In an article in Rural Sociology, University of New Hampshire demographer Ken Johnson says that about a third of nonmetro counties gained population from 2020 to 2021, despite a spike in deaths from Covid-19.
The growth was most pronounced in counties like Powder River, Montana, where recreational activities like hunting are a major part of the economy, or where there are attractive natural amenities like mountains, lakes, and seashores.
See Ken Johnson’s data brief on rural population change 2020-21.
Covid-19 and Population Change: Not as Simple as it Seems
One factor that changes population size is natural increase or decrease. That’s the net of births minus deaths. If more people die than are born, there is natural decrease. Natural increase occurs when more people are born than die in a county. Net migration, on the other hand, occurs when more people move into an area than those that leave.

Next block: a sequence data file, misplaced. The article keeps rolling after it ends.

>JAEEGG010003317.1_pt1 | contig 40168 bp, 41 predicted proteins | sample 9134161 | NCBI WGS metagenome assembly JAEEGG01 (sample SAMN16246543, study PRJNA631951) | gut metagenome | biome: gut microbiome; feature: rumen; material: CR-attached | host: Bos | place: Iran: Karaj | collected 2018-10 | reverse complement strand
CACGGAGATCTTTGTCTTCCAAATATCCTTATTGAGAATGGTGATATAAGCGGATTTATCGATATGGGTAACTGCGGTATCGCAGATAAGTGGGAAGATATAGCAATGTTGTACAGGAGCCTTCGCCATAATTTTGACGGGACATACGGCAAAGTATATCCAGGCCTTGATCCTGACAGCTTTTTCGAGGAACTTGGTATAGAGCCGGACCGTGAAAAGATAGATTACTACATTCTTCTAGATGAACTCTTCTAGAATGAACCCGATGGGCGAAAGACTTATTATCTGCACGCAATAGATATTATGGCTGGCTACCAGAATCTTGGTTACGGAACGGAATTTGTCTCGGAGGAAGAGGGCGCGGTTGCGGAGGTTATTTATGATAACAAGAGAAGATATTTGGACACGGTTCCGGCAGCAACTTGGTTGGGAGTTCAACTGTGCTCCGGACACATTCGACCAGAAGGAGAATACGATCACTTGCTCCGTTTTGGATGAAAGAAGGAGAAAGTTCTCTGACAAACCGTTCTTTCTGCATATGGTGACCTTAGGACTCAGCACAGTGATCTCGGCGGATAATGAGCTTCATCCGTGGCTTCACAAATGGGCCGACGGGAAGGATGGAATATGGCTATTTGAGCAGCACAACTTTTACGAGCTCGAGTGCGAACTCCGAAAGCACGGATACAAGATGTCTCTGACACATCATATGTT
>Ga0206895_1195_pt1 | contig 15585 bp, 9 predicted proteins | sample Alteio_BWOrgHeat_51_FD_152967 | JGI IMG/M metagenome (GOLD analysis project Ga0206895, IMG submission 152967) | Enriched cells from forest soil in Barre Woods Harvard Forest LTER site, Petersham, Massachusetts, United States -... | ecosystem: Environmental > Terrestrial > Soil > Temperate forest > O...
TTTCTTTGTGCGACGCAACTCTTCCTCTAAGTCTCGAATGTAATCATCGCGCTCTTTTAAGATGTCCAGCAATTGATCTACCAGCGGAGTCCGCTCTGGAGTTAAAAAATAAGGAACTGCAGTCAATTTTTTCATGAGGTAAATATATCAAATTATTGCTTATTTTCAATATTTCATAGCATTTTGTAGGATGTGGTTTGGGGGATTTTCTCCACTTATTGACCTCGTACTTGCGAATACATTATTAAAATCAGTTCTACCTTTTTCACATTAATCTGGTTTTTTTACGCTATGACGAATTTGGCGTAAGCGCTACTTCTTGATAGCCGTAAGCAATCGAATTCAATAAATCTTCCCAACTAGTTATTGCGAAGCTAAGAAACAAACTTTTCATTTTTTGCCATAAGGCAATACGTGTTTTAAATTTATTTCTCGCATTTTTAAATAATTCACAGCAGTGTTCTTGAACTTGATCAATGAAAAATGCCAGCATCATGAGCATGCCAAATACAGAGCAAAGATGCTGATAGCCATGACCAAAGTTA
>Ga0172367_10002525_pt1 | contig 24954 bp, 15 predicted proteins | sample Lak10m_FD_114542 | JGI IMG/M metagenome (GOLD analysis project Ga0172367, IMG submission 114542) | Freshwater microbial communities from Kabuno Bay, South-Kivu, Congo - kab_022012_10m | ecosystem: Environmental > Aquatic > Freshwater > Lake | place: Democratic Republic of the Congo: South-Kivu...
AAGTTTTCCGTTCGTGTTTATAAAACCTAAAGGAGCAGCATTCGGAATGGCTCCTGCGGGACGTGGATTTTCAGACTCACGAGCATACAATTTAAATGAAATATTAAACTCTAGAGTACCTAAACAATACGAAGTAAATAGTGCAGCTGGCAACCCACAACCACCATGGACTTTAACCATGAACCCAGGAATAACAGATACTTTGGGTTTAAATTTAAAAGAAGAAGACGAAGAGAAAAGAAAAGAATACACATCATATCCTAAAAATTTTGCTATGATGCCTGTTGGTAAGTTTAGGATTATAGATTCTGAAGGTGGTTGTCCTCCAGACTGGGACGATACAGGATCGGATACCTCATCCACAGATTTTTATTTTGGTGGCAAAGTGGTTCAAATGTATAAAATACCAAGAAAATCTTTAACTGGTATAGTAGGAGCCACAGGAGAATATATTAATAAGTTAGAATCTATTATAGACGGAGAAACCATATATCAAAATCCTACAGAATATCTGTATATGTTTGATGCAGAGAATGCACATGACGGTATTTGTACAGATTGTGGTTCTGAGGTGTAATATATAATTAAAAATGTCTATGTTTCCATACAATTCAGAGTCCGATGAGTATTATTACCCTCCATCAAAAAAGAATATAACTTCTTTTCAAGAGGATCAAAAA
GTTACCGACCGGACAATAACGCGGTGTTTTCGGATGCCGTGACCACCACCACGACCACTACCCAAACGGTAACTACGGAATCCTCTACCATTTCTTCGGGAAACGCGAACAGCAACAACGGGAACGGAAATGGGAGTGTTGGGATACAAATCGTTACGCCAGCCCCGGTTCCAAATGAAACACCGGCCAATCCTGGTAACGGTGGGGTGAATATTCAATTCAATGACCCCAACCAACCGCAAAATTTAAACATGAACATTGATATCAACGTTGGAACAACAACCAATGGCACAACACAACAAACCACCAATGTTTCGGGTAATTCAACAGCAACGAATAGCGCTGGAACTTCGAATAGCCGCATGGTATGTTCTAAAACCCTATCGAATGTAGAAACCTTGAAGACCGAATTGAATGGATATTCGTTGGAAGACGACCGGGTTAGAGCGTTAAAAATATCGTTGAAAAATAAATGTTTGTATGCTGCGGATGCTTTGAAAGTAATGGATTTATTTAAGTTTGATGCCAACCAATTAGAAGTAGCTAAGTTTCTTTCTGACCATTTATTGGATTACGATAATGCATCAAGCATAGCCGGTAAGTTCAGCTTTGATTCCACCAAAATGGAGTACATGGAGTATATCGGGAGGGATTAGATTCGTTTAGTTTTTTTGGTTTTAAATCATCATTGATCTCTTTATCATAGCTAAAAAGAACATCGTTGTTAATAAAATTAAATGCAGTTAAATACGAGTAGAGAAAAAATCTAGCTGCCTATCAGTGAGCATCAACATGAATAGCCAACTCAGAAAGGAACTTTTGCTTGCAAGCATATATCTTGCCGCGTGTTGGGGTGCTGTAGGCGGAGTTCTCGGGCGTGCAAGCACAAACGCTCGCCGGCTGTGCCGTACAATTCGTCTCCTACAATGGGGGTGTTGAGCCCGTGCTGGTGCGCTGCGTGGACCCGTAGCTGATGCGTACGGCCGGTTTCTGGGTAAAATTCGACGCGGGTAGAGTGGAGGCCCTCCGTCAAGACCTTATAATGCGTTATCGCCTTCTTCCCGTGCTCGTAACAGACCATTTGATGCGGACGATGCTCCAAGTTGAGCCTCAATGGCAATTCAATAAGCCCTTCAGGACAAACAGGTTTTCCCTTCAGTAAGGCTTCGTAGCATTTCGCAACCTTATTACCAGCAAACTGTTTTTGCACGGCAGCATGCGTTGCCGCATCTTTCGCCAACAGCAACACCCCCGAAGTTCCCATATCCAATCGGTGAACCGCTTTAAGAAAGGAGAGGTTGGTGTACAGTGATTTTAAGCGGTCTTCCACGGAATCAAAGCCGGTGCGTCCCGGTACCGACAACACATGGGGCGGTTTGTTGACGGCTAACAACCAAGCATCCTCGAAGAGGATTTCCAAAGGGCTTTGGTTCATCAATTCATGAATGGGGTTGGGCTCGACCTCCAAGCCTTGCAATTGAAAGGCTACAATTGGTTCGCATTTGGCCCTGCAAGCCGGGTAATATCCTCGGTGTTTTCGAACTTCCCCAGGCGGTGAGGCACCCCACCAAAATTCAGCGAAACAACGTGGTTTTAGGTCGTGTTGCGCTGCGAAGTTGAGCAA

During the pandemic, rural America exemplified a complicated relationship between net migration and natural increase.
Over a third of rural counties experienced population growth because of a rare combination of natural decrease and net migration between April of 2020 and July of 2021. Between 2010 and 2020, only 13% of rural counties experienced population growth in this way, according to Johnson’s research.
Between April of 2020 and July of 2021, rural America grew by 0.13%, even though the number of deaths were 0.29% higher than the number of births. Population growth only occurred in these places because people moved there, offsetting the effect of natural decrease.